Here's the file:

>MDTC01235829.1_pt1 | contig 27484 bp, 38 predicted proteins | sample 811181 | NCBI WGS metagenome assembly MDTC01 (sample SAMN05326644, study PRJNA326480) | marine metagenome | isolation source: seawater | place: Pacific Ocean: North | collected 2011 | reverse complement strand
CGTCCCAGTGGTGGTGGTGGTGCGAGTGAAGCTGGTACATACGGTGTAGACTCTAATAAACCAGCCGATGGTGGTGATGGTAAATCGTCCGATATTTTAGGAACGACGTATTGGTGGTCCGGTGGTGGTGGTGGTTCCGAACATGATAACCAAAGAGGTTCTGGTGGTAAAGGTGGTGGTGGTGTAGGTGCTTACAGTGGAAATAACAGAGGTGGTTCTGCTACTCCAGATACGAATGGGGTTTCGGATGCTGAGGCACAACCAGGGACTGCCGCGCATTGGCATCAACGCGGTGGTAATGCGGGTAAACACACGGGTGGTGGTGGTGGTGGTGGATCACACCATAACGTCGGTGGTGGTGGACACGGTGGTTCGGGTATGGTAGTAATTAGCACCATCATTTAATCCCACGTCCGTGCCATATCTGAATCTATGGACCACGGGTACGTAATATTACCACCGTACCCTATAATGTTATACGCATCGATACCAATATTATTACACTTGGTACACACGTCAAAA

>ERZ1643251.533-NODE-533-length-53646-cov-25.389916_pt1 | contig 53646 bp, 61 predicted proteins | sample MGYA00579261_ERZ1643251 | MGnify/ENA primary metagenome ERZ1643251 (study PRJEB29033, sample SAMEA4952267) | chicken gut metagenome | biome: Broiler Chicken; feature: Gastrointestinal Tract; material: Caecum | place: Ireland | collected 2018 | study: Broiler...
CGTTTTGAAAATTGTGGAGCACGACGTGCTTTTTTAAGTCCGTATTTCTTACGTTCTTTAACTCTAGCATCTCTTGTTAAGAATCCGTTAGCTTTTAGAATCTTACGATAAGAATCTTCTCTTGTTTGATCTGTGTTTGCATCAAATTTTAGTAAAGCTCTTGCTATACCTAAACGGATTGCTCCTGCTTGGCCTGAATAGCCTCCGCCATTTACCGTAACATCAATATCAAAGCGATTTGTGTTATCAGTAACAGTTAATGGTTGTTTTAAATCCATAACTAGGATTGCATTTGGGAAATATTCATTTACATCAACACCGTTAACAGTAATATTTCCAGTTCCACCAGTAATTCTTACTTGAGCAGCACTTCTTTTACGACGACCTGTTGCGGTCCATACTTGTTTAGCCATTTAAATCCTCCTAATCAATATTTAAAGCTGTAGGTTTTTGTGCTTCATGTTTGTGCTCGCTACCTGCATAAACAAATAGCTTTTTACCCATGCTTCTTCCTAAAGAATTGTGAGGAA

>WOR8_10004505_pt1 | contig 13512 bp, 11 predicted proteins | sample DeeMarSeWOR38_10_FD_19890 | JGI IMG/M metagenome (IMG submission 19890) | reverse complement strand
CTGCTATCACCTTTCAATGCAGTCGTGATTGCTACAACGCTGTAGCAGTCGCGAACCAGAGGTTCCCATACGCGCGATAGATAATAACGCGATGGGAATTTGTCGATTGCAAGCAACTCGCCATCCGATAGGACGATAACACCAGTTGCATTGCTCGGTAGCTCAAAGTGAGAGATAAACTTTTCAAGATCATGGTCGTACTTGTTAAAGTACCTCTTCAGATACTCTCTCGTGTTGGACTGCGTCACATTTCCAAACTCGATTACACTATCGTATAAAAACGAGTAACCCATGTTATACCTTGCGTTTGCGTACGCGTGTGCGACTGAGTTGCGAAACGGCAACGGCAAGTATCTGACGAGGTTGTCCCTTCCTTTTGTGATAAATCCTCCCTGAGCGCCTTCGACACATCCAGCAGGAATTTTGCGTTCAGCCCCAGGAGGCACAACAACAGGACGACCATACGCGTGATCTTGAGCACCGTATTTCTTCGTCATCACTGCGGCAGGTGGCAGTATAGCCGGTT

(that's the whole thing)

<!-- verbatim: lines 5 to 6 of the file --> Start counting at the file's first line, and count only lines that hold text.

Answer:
>WOR8_10004505_pt1 | contig 13512 bp, 11 predicted proteins | sample DeeMarSeWOR38_10_FD_19890 | JGI IMG/M metagenome (IMG submission 19890) | reverse complement strand
CTGCTATCACCTTTCAATGCAGTCGTGATTGCTACAACGCTGTAGCAGTCGCGAACCAGAGGTTCCCATACGCGCGATAGATAATAACGCGATGGGAATTTGTCGATTGCAAGCAACTCGCCATCCGATAGGACGATAACACCAGTTGCATTGCTCGGTAGCTCAAAGTGAGAGATAAACTTTTCAAGATCATGGTCGTACTTGTTAAAGTACCTCTTCAGATACTCTCTCGTGTTGGACTGCGTCACATTTCCAAACTCGATTACACTATCGTATAAAAACGAGTAACCCATGTTATACCTTGCGTTTGCGTACGCGTGTGCGACTGAGTTGCGAAACGGCAACGGCAAGTATCTGACGAGGTTGTCCCTTCCTTTTGTGATAAATCCTCCCTGAGCGCCTTCGACACATCCAGCAGGAATTTTGCGTTCAGCCCCAGGAGGCACAACAACAGGACGACCATACGCGTGATCTTGAGCACCGTATTTCTTCGTCATCACTGCGGCAGGTGGCAGTATAGCCGGTT